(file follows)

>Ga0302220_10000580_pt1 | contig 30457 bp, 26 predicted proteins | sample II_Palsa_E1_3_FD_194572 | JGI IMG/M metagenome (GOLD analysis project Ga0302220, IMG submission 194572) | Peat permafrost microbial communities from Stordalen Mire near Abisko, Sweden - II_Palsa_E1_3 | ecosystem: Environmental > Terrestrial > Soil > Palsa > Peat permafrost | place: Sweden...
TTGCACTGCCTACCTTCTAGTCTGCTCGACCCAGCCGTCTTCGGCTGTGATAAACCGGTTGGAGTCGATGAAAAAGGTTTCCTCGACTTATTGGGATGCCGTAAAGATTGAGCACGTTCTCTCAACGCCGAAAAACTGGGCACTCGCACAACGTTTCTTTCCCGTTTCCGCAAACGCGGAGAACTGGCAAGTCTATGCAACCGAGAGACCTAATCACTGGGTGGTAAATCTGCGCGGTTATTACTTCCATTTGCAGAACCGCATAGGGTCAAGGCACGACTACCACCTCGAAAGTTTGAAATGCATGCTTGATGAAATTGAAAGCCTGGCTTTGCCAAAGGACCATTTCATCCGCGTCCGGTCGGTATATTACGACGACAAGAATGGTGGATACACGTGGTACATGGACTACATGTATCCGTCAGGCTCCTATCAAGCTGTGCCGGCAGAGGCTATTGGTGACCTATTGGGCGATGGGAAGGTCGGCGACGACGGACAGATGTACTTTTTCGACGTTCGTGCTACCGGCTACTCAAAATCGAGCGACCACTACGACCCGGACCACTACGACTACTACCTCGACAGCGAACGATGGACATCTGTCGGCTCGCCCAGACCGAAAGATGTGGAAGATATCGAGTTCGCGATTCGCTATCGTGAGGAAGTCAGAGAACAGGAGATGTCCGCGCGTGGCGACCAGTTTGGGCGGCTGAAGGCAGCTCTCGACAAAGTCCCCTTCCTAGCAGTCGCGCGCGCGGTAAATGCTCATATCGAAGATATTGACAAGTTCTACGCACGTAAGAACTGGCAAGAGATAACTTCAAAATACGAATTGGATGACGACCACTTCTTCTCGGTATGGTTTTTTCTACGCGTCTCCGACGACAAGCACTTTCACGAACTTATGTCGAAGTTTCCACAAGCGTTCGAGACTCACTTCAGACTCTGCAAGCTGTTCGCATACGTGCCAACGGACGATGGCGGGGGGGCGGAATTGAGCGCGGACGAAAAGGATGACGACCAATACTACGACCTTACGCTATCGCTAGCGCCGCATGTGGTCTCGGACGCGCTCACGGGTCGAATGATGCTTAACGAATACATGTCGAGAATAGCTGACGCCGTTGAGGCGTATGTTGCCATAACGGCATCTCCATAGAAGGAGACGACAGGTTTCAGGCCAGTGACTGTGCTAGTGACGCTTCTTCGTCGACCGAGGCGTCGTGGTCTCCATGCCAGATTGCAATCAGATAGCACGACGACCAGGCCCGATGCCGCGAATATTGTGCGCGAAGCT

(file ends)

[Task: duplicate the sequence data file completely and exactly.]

>Ga0302220_10000580_pt1 | contig 30457 bp, 26 predicted proteins | sample II_Palsa_E1_3_FD_194572 | JGI IMG/M metagenome (GOLD analysis project Ga0302220, IMG submission 194572) | Peat permafrost microbial communities from Stordalen Mire near Abisko, Sweden - II_Palsa_E1_3 | ecosystem: Environmental > Terrestrial > Soil > Palsa > Peat permafrost | place: Sweden...
TTGCACTGCCTACCTTCTAGTCTGCTCGACCCAGCCGTCTTCGGCTGTGATAAACCGGTTGGAGTCGATGAAAAAGGTTTCCTCGACTTATTGGGATGCCGTAAAGATTGAGCACGTTCTCTCAACGCCGAAAAACTGGGCACTCGCACAACGTTTCTTTCCCGTTTCCGCAAACGCGGAGAACTGGCAAGTCTATGCAACCGAGAGACCTAATCACTGGGTGGTAAATCTGCGCGGTTATTACTTCCATTTGCAGAACCGCATAGGGTCAAGGCACGACTACCACCTCGAAAGTTTGAAATGCATGCTTGATGAAATTGAAAGCCTGGCTTTGCCAAAGGACCATTTCATCCGCGTCCGGTCGGTATATTACGACGACAAGAATGGTGGATACACGTGGTACATGGACTACATGTATCCGTCAGGCTCCTATCAAGCTGTGCCGGCAGAGGCTATTGGTGACCTATTGGGCGATGGGAAGGTCGGCGACGACGGACAGATGTACTTTTTCGACGTTCGTGCTACCGGCTACTCAAAATCGAGCGACCACTACGACCCGGACCACTACGACTACTACCTCGACAGCGAACGATGGACATCTGTCGGCTCGCCCAGACCGAAAGATGTGGAAGATATCGAGTTCGCGATTCGCTATCGTGAGGAAGTCAGAGAACAGGAGATGTCCGCGCGTGGCGACCAGTTTGGGCGGCTGAAGGCAGCTCTCGACAAAGTCCCCTTCCTAGCAGTCGCGCGCGCGGTAAATGCTCATATCGAAGATATTGACAAGTTCTACGCACGTAAGAACTGGCAAGAGATAACTTCAAAATACGAATTGGATGACGACCACTTCTTCTCGGTATGGTTTTTTCTACGCGTCTCCGACGACAAGCACTTTCACGAACTTATGTCGAAGTTTCCACAAGCGTTCGAGACTCACTTCAGACTCTGCAAGCTGTTCGCATACGTGCCAACGGACGATGGCGGGGGGGCGGAATTGAGCGCGGACGAAAAGGATGACGACCAATACTACGACCTTACGCTATCGCTAGCGCCGCATGTGGTCTCGGACGCGCTCACGGGTCGAATGATGCTTAACGAATACATGTCGAGAATAGCTGACGCCGTTGAGGCGTATGTTGCCATAACGGCATCTCCATAGAAGGAGACGACAGGTTTCAGGCCAGTGACTGTGCTAGTGACGCTTCTTCGTCGACCGAGGCGTCGTGGTCTCCATGCCAGATTGCAATCAGATAGCACGACGACCAGGCCCGATGCCGCGAATATTGTGCGCGAAGCT